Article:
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- Tartarin de Tarascon - 10/14 -
African merchants who came to the fair at Beaucaire, claim to have met, in the heart of the desert, a white man whose description corresponds with his and who was heading for Timbuctoo. May God preserve our Tartarin!"
When he read this, Tartarin blushed and trembled. All Tarascon rose before his eyes. The club. The hat hunters. The green armchair at Costecalde's shop: and soaring above, like the extended wings of an eagle, the formidable moustache of the brave Commandant Bravida. Then to see himself squatting slothfully on his mat, while he was believed to be engaged in slaying lions, filled him with shame. Suddenly he leaped to his feet. "To the lions!...To the lions!" He cried, and hurrying to the dusty corner where lay idle his bivouac tent, his medicine chest, his preserved foods and his weapons, he dragged them into the middle of the courtyard. Tartarin-Sancho had just perished, only Tartarin-Quixote was left.
There was just time enough to inspect his equipment, to don his arms and accoutrements, to put on his big boots, to write a few lines to prince Gregory, confiding Baia to his care, to slip into an envelope some banknotes, wet with tears, and the intrepid Tarasconais was in a stage-coach, rolling down the road to Blidah, leaving the stupefied negress in his house, gazing at the turban, the slippers and all the muslim rig-out of Sidi Tart'ri, hanging discarded on the wall.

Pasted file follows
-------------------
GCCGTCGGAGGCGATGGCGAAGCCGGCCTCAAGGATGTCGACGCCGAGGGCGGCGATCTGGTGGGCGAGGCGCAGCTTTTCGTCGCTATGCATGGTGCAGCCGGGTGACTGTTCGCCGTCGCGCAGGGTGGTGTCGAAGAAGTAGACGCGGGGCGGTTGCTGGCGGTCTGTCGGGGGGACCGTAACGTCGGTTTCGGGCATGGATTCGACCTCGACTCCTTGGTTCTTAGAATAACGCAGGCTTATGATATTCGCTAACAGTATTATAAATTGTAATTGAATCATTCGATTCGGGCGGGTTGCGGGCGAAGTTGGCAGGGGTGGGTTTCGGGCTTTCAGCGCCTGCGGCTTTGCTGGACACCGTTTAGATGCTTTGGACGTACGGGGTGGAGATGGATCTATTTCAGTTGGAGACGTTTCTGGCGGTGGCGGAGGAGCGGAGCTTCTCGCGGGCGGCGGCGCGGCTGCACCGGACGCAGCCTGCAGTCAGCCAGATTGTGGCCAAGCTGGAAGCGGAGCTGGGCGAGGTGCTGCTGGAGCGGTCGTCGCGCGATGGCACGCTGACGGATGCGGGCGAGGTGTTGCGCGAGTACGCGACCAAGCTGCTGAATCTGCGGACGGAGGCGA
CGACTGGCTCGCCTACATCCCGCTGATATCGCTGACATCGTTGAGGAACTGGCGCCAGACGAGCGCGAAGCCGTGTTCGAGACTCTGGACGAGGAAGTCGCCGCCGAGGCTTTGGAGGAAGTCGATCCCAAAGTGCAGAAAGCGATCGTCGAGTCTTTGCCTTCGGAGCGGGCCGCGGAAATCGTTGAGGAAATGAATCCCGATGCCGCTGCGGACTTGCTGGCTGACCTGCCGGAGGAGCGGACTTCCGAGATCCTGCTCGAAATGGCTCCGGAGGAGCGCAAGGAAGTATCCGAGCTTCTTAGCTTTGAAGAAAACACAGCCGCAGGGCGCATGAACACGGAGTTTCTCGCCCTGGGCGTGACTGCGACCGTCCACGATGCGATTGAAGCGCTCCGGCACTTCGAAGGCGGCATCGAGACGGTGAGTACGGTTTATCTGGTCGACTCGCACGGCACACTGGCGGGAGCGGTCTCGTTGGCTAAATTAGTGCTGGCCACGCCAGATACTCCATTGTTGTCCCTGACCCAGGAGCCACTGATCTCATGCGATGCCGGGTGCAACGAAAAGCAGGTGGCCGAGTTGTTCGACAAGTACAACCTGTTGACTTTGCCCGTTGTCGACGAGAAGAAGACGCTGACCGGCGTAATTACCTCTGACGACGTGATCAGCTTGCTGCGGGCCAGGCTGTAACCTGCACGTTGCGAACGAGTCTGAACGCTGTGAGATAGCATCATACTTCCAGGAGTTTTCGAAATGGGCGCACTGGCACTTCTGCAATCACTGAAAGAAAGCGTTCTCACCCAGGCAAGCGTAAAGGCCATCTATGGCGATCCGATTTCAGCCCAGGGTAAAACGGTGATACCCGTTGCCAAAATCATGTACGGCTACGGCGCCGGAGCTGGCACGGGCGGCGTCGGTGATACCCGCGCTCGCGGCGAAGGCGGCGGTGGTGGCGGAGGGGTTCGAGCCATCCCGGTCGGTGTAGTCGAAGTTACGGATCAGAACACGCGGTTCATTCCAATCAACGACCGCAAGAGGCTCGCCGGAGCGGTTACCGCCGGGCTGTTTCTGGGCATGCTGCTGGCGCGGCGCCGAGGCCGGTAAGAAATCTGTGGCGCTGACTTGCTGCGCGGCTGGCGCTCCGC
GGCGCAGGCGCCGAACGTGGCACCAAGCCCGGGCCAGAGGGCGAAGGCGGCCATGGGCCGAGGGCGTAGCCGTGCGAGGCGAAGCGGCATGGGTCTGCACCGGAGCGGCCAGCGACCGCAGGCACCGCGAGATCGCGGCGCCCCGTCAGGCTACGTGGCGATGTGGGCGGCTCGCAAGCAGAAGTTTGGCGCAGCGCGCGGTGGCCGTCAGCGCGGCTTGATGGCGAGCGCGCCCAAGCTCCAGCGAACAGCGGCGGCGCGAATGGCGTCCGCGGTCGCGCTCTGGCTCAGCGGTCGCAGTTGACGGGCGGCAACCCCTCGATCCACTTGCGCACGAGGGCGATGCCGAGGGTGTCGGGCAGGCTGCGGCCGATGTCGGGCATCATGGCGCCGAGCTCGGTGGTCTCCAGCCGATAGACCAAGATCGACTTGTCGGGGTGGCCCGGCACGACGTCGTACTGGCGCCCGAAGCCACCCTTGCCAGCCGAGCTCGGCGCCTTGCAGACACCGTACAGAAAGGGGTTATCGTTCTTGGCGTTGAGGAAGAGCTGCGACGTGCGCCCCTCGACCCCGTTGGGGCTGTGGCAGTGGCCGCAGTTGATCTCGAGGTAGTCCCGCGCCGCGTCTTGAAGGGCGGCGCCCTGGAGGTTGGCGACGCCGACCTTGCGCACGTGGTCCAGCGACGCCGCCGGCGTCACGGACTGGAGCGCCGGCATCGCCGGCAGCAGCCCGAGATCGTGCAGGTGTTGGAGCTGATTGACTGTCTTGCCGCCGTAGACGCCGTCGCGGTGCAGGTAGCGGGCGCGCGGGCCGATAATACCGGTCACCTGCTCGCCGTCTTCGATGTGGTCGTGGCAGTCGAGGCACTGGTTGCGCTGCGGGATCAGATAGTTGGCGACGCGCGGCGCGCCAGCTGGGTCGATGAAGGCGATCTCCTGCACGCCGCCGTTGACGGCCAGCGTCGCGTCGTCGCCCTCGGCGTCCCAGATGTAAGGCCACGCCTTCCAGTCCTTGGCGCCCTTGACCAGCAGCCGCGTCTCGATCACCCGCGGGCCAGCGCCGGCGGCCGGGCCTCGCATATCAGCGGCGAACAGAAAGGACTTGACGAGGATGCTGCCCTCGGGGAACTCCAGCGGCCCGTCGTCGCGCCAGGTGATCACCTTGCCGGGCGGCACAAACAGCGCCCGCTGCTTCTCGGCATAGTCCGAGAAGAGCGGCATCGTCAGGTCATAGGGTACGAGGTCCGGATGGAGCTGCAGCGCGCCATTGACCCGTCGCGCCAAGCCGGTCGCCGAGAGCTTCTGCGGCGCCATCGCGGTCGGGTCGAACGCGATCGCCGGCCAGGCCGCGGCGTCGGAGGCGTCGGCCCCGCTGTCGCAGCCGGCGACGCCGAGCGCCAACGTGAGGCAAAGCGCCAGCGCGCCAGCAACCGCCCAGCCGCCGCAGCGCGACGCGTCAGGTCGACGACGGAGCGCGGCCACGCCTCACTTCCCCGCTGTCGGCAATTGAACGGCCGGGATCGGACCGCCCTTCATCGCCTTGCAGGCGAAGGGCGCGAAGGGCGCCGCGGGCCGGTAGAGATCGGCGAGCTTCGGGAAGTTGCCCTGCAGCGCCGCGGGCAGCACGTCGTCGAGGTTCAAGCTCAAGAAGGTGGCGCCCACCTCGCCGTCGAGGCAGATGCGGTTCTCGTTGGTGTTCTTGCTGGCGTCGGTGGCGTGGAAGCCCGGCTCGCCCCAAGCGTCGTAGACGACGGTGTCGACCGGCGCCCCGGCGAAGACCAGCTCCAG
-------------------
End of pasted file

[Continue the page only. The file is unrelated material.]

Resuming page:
Chapter 24. It was an ancient, old-fashioned stage-coach, upholstered in the old way in heavy blue cloth, very faded, and with enormous pom- poms, which after a few hours on the road dug uncomfortably into one's back. Tartarin had an inside seat, where he installed himself as best he could, and where, instead of the musky scent of the great cats, he could savour the ripe perfume of the coach, compounded of a thousand odours of men, women, horses, leather, food and damp straw.
The other passengers on the coach were a mixed lot. A Trappist monk, some Jewish merchants, two Cocottes, returning to their unit, the third Hussars, and a photographer from Orleansville.
No matter how charming and varied the company, Tartarin did not feel like chatting and remained silent, his arm hooked into the arm-strap and his weaponry between his knees....His hurried departure, the dark eyes of Baia, the dangerous chase on which he was about to engage, these thoughts troubled his mind, and also there was something about this venerable stage-coach, now domiciled in Africa, which recalled to him vaguely the Tarascon of his youth. Trips to the country. Dinners by the banks of the Rhône, a host of memories.
Little by little it grew dark. The guard lit the lanterns. The old coach swayed and squeaked on its worn springs. The horses trotted, the bells on their harness jingling, and from time to time there sounded the clash of ironmongery from Tartarin's arms chest on the top of the coach.
Sleepily Tartarin contemplated his fellow passengers as they danced before his eyes, shaken by the jolting of the coach, then his eyes closed and he heard no more, except vaguely, the rumble of the axles and the groaning of the coach sides....